PETALING JAYA: Petaling Street is one of the iconic and historical places in the country which should be well maintained.
Rather than closing their shops, petty traders there have been urged to think outside the box and adapt to changes when it comes to managing their businesses.
MCA Youth chief Chong Sin Woon (pic) said there should be a proper plan to get more young people with creative minds to set up businesses in Petaling Street.
“To give it a ‘Chinatown’ image, products and services provided must be relevant.
“At the Taiwan night market, for example, you will see a lot of young traders with very creative designs, new products and new food.
“Petaling Street is an icon that should remain. It will be a great loss to Malaysia if we fail to maintain it well,” he said.
On Thursday, StarMetro reported that about 20% of operators in Petaling Street were expected to close shop because of high operational cost and poor business.
MCA SME bureau chief Datuk Ei Kim Hock said traders should strive to make changes instead of giving in to external factors.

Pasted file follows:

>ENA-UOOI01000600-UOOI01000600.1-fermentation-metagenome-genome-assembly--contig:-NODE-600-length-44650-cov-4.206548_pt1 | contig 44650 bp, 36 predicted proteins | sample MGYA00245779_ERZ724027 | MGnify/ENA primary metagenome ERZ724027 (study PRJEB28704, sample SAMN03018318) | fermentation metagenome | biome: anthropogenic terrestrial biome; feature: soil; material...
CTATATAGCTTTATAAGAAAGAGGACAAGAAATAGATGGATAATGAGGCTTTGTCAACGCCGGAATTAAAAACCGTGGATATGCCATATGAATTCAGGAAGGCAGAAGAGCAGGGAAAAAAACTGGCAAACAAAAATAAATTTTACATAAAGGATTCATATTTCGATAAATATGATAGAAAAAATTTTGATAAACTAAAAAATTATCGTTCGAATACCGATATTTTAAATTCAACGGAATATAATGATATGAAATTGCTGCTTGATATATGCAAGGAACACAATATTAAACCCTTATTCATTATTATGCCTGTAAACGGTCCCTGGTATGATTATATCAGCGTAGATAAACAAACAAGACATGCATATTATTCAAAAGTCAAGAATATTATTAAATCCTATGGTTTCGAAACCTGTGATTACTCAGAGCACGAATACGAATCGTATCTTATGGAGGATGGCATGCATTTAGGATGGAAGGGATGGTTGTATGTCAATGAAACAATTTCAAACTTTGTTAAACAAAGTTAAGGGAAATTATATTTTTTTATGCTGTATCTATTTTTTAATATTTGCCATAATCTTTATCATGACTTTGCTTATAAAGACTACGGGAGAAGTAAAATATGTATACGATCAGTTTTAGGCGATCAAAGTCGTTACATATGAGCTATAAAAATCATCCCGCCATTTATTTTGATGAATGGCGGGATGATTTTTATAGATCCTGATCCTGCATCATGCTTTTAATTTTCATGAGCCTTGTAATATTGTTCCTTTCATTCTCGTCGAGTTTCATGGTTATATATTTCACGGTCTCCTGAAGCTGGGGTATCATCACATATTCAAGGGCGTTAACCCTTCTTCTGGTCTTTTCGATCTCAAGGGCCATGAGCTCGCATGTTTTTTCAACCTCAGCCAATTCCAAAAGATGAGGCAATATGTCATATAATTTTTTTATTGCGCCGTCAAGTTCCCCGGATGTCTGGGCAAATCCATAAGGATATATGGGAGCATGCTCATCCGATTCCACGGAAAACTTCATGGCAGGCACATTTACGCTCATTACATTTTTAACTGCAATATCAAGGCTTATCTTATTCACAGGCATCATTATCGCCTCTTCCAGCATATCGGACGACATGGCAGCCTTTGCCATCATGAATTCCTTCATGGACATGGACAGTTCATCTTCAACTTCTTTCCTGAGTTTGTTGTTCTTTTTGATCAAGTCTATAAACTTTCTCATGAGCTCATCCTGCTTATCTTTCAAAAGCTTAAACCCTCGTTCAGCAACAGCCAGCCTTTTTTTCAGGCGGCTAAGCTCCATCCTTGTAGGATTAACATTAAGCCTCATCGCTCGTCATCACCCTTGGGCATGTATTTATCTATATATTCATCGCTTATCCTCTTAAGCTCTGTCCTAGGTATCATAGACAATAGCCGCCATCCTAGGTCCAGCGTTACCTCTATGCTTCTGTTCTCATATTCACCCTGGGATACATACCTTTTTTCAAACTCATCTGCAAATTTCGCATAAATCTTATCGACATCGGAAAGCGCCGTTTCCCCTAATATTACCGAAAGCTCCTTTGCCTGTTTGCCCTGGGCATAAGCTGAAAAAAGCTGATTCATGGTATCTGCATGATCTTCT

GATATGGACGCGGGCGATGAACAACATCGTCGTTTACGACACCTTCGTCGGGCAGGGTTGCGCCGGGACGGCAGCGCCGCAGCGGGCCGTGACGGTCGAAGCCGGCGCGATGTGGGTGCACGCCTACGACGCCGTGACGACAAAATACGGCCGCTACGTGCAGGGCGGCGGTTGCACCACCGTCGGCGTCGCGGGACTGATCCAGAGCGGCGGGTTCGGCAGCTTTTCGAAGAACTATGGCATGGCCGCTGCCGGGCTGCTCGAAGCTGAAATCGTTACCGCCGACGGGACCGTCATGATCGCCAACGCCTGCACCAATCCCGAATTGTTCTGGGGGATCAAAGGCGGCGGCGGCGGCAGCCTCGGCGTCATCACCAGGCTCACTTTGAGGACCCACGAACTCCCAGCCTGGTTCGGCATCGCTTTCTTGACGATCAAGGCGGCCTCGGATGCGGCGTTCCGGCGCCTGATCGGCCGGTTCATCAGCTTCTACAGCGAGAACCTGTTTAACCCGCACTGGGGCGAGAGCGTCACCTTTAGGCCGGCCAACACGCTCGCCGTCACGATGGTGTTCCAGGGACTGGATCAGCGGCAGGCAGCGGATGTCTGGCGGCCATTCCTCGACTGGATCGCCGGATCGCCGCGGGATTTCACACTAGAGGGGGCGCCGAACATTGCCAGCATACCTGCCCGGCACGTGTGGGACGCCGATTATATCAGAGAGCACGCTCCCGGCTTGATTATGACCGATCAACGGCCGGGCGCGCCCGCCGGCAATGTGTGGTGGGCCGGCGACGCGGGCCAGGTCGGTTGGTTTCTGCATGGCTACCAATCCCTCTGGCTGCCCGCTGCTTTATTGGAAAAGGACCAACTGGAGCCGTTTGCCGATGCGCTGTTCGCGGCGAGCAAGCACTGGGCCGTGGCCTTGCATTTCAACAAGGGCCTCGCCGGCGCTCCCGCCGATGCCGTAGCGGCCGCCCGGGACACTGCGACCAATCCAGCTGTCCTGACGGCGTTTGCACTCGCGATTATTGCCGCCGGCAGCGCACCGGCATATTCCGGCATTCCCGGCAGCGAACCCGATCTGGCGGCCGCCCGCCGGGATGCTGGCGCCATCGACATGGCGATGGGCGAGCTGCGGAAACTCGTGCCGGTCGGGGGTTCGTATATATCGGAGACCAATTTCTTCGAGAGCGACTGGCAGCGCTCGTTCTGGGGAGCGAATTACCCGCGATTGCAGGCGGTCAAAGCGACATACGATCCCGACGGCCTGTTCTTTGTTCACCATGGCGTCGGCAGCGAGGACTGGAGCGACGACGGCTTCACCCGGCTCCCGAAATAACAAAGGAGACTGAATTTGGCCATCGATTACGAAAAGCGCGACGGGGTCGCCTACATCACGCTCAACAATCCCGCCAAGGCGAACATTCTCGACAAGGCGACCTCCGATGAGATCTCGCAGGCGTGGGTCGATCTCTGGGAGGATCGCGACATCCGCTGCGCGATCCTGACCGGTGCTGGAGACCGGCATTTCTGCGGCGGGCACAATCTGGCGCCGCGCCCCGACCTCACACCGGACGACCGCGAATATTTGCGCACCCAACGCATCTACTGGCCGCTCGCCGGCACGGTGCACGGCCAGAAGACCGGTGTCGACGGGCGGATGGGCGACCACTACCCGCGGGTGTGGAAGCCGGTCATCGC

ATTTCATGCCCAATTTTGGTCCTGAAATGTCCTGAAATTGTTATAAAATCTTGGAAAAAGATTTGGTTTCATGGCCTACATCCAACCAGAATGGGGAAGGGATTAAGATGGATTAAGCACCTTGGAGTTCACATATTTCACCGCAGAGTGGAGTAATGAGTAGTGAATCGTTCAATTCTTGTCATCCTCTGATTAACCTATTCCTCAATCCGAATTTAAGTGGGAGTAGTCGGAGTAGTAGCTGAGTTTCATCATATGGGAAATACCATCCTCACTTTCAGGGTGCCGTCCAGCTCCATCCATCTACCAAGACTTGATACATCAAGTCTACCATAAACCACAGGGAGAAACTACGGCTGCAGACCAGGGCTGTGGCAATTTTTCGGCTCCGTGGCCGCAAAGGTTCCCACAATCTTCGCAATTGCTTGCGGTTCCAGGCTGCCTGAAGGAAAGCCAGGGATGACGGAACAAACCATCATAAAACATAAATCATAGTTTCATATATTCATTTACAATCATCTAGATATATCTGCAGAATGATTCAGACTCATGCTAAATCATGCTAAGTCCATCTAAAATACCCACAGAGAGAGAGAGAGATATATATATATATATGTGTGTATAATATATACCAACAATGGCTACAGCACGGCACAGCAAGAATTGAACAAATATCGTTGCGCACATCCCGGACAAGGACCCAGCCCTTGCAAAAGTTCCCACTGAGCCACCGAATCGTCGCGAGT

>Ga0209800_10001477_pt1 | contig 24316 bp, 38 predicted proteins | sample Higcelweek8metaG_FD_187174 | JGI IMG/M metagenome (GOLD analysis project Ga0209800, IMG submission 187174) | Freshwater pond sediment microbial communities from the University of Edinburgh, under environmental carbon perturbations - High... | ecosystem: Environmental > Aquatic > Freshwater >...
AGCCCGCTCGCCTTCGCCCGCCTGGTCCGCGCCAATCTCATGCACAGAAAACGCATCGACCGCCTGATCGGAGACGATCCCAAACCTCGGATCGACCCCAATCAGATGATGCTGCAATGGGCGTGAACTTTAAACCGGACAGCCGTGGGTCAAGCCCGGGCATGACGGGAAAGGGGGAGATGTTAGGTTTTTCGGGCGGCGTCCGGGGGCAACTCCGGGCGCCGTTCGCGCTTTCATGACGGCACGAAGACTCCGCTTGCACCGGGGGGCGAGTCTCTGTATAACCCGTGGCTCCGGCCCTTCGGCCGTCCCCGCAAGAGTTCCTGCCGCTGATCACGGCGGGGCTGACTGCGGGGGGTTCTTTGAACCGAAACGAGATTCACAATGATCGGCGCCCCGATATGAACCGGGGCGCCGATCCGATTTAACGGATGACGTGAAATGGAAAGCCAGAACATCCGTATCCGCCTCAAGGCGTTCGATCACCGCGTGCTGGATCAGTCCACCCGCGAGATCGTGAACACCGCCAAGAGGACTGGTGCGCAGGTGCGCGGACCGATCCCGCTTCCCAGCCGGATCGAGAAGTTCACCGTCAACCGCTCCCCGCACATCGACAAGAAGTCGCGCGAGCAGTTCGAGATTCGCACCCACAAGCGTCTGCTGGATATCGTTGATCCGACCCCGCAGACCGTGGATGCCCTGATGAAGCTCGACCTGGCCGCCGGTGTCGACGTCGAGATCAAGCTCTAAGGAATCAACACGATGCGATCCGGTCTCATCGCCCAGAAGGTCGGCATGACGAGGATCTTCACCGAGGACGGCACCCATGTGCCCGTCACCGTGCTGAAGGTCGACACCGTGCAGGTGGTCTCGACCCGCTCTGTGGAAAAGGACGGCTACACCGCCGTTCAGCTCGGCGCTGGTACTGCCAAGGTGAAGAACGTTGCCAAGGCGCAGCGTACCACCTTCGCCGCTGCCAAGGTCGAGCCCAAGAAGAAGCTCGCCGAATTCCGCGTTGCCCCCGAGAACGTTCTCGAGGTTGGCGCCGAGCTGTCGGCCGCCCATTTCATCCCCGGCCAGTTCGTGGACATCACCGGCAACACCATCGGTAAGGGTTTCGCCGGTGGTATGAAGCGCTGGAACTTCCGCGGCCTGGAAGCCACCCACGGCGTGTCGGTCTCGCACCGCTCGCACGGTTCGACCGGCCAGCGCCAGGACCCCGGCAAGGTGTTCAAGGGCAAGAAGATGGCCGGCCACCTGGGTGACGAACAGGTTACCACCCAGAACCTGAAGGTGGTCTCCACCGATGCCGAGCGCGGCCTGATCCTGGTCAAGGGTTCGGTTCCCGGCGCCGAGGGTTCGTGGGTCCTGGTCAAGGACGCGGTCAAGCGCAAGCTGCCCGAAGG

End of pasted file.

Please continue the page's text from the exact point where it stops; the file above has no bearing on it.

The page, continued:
“The business environment is ever changing and it is always up to the traders to sense and adapt to the changes.
“Petaling Street has had its good times and since the name is established, they (traders) probably have to make changes.
“It has been a tourist attraction all the while, so work with those from the industry to find out why business is slowing down,” he said.
Malaysian Association of Tour and Travel Agents (MATTA) president Datuk Hamzah Rahmat said although the number of shops closing down was not significant, traders there should also relook their business models.
“The shops closing down are easily replaceable. Give it some time and things will recover.
“With the electronic visa system introduced by the Government, things might pick up again,” he said.
Hawkers and Petty Traders Association chairman Datuk Ang Say Tee said the slowing economy could be a contributing factor.
“This is a very tough year for traders and small businesses, as some have lost 50% or more of their income recently.
“It doesn’t only affect Petaling Street. Even those in Sungai Wang are badly hit,” he said, adding that Kuala Lumpur City Hall could assist traders in Petaling Street by not issuing summonses over petty matters.
“These people are already struggling to feed families. It would be sad if the little money they earn is used to pay compounds,” said Ang, adding that property owners could also help by reducing rental rates.
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